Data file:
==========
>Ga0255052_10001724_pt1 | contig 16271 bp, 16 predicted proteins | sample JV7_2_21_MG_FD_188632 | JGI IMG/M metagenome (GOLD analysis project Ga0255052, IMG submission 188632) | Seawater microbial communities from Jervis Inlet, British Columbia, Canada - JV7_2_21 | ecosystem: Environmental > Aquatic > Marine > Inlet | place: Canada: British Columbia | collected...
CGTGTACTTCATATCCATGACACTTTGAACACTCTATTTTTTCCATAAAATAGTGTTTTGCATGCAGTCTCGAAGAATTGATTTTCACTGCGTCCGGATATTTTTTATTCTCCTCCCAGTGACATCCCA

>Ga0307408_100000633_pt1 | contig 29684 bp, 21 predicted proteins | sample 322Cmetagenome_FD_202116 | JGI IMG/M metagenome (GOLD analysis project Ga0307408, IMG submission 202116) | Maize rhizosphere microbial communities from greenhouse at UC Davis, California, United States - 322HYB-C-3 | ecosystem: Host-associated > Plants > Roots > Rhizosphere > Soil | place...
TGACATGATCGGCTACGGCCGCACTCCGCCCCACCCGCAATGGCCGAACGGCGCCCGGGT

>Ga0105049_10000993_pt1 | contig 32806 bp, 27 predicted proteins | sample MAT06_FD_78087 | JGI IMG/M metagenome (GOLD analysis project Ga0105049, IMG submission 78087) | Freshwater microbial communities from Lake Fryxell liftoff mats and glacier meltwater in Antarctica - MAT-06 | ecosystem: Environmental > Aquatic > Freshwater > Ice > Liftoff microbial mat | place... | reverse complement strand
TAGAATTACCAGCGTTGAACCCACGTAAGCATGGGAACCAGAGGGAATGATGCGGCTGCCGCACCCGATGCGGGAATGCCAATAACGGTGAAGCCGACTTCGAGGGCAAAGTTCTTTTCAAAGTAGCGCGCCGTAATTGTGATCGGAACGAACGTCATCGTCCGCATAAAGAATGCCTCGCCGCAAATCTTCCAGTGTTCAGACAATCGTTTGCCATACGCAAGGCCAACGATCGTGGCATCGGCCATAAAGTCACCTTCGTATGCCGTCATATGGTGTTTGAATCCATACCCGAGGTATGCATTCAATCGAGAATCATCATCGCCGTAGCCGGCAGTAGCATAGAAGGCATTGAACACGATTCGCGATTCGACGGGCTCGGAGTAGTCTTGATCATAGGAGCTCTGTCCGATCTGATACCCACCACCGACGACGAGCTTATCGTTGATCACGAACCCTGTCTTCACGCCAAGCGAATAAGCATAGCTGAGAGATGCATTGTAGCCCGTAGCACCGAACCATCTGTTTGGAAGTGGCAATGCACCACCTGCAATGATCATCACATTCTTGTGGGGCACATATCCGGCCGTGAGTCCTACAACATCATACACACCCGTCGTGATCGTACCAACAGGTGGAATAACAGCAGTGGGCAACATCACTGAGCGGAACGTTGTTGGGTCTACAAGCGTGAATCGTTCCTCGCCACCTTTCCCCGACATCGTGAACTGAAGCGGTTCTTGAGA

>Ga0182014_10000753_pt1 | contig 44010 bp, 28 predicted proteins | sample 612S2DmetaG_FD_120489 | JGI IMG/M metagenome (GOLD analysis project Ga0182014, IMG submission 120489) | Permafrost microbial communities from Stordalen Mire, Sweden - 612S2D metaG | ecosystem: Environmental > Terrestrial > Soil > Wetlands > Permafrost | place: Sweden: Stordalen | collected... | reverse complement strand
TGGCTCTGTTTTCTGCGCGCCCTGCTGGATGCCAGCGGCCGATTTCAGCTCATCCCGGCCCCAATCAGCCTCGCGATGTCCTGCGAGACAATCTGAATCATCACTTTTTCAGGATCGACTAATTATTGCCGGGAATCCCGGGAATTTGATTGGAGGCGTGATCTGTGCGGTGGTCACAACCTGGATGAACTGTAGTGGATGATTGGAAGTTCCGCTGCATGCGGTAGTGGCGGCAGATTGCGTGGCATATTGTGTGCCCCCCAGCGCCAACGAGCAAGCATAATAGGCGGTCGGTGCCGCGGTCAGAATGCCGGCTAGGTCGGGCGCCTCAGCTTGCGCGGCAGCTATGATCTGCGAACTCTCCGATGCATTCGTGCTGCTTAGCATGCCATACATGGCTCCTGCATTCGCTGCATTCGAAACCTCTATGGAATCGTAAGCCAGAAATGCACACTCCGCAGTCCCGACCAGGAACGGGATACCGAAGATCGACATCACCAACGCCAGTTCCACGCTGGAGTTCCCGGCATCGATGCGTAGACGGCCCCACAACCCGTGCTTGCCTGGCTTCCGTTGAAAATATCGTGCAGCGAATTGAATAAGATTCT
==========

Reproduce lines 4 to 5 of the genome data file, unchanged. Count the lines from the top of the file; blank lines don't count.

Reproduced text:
TGACATGATCGGCTACGGCCGCACTCCGCCCCACCCGCAATGGCCGAACGGCGCCCGGGT

>Ga0105049_10000993_pt1 | contig 32806 bp, 27 predicted proteins | sample MAT06_FD_78087 | JGI IMG/M metagenome (GOLD analysis project Ga0105049, IMG submission 78087) | Freshwater microbial communities from Lake Fryxell liftoff mats and glacier meltwater in Antarctica - MAT-06 | ecosystem: Environmental > Aquatic > Freshwater > Ice > Liftoff microbial mat | place... | reverse complement strand